Tuesday, February 6

The Princess Diarist

Hi all! So far, so on-time: I have my first book recommendation of the year! That being said, truth must be told-- I haven't read this one. I've been listening to the audiobook on the way to work and it's been the absolute perfect remedy for January Blues.

Carrie Fisher was, and is, a great inspiration to me. Her image is so vivid to me that it seems impossible to talk about her in the past tense. I don't know about you, but it's difficult to imagine that many role models from the 21st Century that are quite so complex and engaging. Intelligent and charming. Hilarious and humble. Carrie was all those things and fortunately, naturally, she was also a gifted author.

'The Princess Diarist' is just one of many successful books she penned in her lifetime, though perhaps arguably one of the most sensational. It's in The Princess Diarist that she reveals her affair with Harrison Ford on the set of the first Star Wars many moons ago. In typical Carrie fashion it's both a hysterical and heartbreaking retelling. She describes their affair in real terms: she took articulated steps to appear aloof and experienced and Harrison had the misfortunate to fall for it. The hot-poker recoil when the truth comes out is such a stinger you wonder how she didn't fling herself into the nearest Dagobah swamp. She was 19 and Harrison was 33, with a wife and two children. "I loved him," she says. "And he allowed it. That's as close a reckoning as I can muster".

Gut-wrenching revelations aside, Carrie's writing is never self-pitying. It's reflective. She muses on the highs and lows of hiding love in the limelight. "If I couldn't have predicted Star Wars was going to be that big of a hit," she says, "how could I have predicted that the stars of Star Wars would find themselves in bed together?"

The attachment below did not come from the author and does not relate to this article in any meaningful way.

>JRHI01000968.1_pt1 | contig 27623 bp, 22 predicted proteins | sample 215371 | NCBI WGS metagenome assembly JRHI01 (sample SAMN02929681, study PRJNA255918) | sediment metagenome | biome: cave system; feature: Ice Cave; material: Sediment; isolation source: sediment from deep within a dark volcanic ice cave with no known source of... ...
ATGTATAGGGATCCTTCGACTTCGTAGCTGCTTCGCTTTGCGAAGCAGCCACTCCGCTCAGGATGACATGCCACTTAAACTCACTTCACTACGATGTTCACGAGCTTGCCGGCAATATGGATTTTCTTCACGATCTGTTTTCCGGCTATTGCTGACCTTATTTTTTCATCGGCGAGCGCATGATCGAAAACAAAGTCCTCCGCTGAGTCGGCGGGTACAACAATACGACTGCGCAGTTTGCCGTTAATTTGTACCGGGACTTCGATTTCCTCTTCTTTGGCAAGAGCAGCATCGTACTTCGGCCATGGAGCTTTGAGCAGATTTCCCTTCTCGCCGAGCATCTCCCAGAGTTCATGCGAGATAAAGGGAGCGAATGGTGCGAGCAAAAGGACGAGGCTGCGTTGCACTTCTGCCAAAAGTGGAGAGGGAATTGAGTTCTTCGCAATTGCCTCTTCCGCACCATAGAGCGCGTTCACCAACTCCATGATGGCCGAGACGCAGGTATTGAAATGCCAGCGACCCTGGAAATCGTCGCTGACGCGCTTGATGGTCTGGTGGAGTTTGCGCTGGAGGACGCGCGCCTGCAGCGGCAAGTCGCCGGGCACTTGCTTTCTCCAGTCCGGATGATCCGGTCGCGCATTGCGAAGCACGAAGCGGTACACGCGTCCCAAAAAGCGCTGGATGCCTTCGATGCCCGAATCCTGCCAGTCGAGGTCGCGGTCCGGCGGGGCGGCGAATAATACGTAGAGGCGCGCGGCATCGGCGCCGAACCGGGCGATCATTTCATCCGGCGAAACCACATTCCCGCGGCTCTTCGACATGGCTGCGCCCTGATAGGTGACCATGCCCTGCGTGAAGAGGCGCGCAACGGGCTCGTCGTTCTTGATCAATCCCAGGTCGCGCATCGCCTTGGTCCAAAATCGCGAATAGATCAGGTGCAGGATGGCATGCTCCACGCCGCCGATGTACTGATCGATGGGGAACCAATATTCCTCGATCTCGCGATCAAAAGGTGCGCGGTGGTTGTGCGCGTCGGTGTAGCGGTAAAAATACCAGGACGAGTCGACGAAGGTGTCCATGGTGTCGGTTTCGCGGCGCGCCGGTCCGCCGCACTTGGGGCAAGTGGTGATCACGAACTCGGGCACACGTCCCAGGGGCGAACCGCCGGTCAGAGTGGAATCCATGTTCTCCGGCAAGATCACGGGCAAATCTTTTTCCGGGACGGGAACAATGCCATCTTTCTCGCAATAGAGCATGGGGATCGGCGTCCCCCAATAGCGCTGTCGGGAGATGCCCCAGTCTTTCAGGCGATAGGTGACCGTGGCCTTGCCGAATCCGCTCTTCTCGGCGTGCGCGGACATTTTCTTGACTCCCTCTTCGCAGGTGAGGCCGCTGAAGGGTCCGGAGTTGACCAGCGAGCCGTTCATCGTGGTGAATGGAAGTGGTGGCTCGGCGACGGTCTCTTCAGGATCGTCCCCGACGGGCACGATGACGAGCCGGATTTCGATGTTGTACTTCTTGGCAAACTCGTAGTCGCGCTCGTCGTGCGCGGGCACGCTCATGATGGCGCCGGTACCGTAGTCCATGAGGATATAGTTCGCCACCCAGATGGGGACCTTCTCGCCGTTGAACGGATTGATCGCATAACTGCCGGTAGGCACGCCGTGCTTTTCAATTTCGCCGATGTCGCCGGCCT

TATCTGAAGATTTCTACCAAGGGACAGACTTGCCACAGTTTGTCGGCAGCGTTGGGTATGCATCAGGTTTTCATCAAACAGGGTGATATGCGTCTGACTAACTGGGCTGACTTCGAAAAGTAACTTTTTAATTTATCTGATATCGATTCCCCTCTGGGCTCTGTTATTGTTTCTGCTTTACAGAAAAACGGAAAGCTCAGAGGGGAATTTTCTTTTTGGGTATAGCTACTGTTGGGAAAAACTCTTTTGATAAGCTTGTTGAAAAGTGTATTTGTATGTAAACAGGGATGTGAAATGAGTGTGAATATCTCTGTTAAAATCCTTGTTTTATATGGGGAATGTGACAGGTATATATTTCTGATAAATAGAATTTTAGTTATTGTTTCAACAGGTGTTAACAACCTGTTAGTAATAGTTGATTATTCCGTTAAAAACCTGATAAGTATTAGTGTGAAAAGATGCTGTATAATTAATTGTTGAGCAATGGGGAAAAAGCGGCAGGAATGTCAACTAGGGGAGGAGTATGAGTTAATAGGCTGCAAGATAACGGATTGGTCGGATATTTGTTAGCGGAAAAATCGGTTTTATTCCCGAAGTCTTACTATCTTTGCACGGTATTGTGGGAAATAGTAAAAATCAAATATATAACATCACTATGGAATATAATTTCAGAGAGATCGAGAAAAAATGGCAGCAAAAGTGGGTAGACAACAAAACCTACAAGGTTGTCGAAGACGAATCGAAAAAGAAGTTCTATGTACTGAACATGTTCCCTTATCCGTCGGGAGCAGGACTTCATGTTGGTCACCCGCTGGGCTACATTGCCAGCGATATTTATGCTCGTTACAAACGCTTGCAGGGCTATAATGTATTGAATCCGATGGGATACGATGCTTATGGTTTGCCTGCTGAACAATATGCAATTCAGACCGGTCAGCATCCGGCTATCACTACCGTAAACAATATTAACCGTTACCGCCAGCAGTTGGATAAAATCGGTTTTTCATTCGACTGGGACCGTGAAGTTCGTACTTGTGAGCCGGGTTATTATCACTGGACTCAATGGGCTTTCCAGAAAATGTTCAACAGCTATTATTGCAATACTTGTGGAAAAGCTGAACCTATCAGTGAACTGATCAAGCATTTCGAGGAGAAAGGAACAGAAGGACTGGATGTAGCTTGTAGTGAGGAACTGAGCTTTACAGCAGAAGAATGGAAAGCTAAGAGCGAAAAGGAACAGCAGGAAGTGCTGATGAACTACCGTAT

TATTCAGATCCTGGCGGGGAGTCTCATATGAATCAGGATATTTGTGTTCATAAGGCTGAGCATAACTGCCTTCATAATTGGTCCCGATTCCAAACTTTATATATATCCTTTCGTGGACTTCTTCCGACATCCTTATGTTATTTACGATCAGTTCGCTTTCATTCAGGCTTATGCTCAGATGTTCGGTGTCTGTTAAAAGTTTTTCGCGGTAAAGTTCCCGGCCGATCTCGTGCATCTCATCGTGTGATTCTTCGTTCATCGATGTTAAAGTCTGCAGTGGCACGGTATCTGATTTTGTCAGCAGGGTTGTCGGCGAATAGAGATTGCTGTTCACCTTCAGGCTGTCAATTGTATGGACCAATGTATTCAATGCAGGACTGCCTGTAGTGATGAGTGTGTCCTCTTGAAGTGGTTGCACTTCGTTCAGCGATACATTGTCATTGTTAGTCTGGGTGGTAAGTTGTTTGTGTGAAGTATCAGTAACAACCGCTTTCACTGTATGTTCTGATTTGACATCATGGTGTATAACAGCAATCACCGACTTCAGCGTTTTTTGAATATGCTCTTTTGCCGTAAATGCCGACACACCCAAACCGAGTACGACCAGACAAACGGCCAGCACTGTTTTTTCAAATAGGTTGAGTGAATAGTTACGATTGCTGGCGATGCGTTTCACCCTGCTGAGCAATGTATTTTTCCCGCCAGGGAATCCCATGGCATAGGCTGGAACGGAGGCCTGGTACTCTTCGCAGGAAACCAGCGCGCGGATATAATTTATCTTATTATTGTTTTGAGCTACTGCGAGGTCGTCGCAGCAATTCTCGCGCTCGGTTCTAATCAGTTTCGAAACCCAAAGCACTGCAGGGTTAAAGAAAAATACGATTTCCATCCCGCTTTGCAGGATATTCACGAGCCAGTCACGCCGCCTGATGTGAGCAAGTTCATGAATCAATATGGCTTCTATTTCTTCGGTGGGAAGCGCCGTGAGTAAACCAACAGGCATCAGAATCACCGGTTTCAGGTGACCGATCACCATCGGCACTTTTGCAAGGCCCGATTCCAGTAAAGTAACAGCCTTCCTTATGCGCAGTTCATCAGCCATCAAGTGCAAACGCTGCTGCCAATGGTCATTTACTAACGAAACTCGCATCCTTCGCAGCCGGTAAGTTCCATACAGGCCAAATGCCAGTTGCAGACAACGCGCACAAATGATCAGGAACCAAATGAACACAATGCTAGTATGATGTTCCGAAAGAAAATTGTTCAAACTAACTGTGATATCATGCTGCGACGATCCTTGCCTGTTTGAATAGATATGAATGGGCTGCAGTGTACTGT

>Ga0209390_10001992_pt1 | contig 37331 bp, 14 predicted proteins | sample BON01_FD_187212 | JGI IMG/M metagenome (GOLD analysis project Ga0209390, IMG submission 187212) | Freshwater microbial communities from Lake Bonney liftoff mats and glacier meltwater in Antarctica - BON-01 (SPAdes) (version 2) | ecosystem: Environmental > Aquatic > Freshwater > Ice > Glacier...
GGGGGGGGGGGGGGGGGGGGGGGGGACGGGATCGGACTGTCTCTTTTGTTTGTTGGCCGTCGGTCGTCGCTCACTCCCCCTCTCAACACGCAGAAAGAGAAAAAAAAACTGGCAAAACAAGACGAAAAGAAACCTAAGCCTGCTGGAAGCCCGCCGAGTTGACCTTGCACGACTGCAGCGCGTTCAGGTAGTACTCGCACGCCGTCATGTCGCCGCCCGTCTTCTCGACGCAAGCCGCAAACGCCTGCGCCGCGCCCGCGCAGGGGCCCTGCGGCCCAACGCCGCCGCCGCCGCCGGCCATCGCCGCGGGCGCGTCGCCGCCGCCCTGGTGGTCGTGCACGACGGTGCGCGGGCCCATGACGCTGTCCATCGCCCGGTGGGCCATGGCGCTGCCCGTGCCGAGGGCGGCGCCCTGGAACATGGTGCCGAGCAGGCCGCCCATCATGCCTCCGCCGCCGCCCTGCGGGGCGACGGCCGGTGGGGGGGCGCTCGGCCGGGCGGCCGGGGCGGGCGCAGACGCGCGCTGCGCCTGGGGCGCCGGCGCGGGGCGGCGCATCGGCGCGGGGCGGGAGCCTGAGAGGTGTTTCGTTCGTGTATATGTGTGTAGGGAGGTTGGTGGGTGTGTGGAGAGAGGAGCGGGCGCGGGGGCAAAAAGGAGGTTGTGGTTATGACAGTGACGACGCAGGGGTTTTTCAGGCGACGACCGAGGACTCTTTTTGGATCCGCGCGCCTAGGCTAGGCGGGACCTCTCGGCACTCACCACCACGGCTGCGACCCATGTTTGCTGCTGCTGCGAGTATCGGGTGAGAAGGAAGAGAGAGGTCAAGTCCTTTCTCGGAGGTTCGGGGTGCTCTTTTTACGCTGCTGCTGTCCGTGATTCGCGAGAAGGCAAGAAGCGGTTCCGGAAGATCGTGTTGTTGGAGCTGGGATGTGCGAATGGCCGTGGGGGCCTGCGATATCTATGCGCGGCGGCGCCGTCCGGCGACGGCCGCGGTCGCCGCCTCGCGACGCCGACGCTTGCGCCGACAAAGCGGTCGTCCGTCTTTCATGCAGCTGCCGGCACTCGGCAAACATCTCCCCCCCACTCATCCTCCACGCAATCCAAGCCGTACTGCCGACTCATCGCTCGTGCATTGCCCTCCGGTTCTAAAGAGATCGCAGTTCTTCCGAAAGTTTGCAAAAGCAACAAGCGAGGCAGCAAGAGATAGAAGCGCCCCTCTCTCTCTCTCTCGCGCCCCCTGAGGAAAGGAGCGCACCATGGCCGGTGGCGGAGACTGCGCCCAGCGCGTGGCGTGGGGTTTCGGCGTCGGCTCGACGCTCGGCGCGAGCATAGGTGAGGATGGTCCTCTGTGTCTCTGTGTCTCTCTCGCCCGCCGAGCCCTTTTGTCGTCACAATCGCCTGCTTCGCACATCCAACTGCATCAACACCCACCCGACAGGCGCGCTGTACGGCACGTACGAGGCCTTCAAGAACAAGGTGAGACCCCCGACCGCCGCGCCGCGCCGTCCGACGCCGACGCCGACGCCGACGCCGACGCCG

She tells things like they were, and even goes so far as to share diary entries from that bygone time. The entries are perfectly read with true sincerity by her daughter Billie Lourd. Written by Carrie before she hit her twenties, the entries are a kind of abstract poetic composition of snippets of nursery rhymes, expletives, and classic show tunes: "he ate all my porridge, sat in my chair, slept in my bed, washed himself into my hair," reads Billie, like if Tracey Emin met Roald Dahl. From the perspective of someone that isn't nineteen any more, they all seem to say, ultimately, ouch.

She also talks about, of course, what else, Star Wars. It's the backdrop for her star-crossed non-romance. It's her coming-of-age. It both fulfilled and perplexed her. "If I'd known about all the masturbating I would generate" quoths Carrie, "well, that would've been extraordinarily weird from many angles and I'm glad it didn't come up, as it were".

Ultimately, an on-set love affair isn't all that unusual. But Star Wars; the movie, the phenomenon, was unusual. Carrie was unusual. And so the retelling is anything but usual. Listening to her raspy, nasal voice telling the story of her first ever movie Shampoo, takes you back with her. Her usual pithy turn of phrase cuts through prose with the burning intensity of a light saber.

If you like: Hollywood true stories, you will like this. If you like Star Wars, you will like this. If you don't like Star Wars, you will like this. If you thought this would be a highly intellectual book review (firstly, why did you think that) then I'm sorry to disappoint. There's a point in the (audio)book where Carrie waxes lyrical about a fantasy future where she and Harrison ride off into the sunset "and astonish everyone by remaining together for the rest of whoever died first's life". It's another stinger. I clearly am not on hang-out terms with Harrison Ford, but I imagine it would be hard to forget someone like Carrie, summer fling or not. Regrets or not. I would imagine not.

Driving to work with The Princess Diarist on the radio kind of felt like when you're allowed to have a  friend visit after school, but they shout out the car window on the way home in a way your mother would not stand for. Eyebrows raise all round, but passers by heckle back cheerfully. It's that sort of wildness that you want to get on board with.

It's ideal bedtime reading: taking you back to a long time ago and a galaxy far, far away: Hollywood in the seventies. Or do what I did, relish in hearing Carrie's arsenic-wit aloud, and take her in the car with you. I feel like she would want to come along for the ride.

Speak soon!

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